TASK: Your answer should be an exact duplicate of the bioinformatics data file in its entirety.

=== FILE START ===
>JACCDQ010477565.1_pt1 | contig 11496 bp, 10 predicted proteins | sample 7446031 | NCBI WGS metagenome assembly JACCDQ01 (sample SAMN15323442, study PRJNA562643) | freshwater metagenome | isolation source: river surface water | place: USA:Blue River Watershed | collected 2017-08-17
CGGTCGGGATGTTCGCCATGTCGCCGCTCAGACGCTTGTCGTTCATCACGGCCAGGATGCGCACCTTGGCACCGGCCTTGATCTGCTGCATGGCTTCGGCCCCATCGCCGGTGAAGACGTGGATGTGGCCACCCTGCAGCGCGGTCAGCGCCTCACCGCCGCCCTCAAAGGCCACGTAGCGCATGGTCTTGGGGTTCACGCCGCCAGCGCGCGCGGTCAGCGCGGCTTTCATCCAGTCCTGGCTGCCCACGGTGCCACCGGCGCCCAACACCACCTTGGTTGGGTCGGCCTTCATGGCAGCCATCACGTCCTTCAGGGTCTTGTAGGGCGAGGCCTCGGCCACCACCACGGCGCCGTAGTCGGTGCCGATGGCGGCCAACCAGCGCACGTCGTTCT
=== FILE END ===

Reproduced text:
>JACCDQ010477565.1_pt1 | contig 11496 bp, 10 predicted proteins | sample 7446031 | NCBI WGS metagenome assembly JACCDQ01 (sample SAMN15323442, study PRJNA562643) | freshwater metagenome | isolation source: river surface water | place: USA:Blue River Watershed | collected 2017-08-17
CGGTCGGGATGTTCGCCATGTCGCCGCTCAGACGCTTGTCGTTCATCACGGCCAGGATGCGCACCTTGGCACCGGCCTTGATCTGCTGCATGGCTTCGGCCCCATCGCCGGTGAAGACGTGGATGTGGCCACCCTGCAGCGCGGTCAGCGCCTCACCGCCGCCCTCAAAGGCCACGTAGCGCATGGTCTTGGGGTTCACGCCGCCAGCGCGCGCGGTCAGCGCGGCTTTCATCCAGTCCTGGCTGCCCACGGTGCCACCGGCGCCCAACACCACCTTGGTTGGGTCGGCCTTCATGGCAGCCATCACGTCCTTCAGGGTCTTGTAGGGCGAGGCCTCGGCCACCACCACGGCGCCGTAGTCGGTGCCGATGGCGGCCAACCAGCGCACGTCGTTCT